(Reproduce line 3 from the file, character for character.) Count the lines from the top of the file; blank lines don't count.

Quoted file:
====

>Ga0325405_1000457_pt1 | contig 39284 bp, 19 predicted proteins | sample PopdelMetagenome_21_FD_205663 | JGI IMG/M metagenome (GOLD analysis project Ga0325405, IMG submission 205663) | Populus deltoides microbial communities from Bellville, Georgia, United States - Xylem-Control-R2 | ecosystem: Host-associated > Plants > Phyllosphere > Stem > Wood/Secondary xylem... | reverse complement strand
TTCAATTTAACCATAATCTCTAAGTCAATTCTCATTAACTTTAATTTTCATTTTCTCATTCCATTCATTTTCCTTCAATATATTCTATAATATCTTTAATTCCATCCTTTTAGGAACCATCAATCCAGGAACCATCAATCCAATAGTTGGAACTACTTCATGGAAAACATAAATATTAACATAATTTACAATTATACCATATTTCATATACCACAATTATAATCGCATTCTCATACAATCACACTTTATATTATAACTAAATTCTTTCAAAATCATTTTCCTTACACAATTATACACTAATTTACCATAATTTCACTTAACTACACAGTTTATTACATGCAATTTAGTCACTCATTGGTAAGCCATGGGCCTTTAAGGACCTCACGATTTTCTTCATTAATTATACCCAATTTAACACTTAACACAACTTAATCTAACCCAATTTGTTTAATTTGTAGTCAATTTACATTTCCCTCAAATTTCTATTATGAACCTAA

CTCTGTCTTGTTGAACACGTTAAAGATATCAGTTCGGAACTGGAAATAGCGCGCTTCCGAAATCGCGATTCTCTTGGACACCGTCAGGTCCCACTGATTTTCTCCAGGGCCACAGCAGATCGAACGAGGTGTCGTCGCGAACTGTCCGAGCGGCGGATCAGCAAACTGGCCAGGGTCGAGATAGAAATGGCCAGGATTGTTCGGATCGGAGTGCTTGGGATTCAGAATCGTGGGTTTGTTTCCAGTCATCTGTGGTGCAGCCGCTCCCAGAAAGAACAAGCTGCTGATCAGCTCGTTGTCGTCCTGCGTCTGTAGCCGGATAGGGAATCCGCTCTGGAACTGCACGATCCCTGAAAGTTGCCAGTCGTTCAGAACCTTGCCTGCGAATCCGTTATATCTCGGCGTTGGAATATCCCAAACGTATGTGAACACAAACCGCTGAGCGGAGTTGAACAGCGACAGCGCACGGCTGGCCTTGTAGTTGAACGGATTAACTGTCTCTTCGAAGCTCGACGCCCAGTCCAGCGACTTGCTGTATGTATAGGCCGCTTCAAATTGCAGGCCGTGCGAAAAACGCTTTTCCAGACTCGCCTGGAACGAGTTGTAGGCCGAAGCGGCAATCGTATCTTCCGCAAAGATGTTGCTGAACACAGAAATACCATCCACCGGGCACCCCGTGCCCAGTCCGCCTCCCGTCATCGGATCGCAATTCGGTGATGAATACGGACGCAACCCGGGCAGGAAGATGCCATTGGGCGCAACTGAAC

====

CTCTGTCTTGTTGAACACGTTAAAGATATCAGTTCGGAACTGGAAATAGCGCGCTTCCGAAATCGCGATTCTCTTGGACACCGTCAGGTCCCACTGATTTTCTCCAGGGCCACAGCAGATCGAACGAGGTGTCGTCGCGAACTGTCCGAGCGGCGGATCAGCAAACTGGCCAGGGTCGAGATAGAAATGGCCAGGATTGTTCGGATCGGAGTGCTTGGGATTCAGAATCGTGGGTTTGTTTCCAGTCATCTGTGGTGCAGCCGCTCCCAGAAAGAACAAGCTGCTGATCAGCTCGTTGTCGTCCTGCGTCTGTAGCCGGATAGGGAATCCGCTCTGGAACTGCACGATCCCTGAAAGTTGCCAGTCGTTCAGAACCTTGCCTGCGAATCCGTTATATCTCGGCGTTGGAATATCCCAAACGTATGTGAACACAAACCGCTGAGCGGAGTTGAACAGCGACAGCGCACGGCTGGCCTTGTAGTTGAACGGATTAACTGTCTCTTCGAAGCTCGACGCCCAGTCCAGCGACTTGCTGTATGTATAGGCCGCTTCAAATTGCAGGCCGTGCGAAAAACGCTTTTCCAGACTCGCCTGGAACGAGTTGTAGGCCGAAGCGGCAATCGTATCTTCCGCAAAGATGTTGCTGAACACAGAAATACCATCCACCGGGCACCCCGTGCCCAGTCCGCCTCCCGTCATCGGATCGCAATTCGGTGATGAATACGGACGCAACCCGGGCAGGAAGATGCCATTGGGCGCAACTGAAC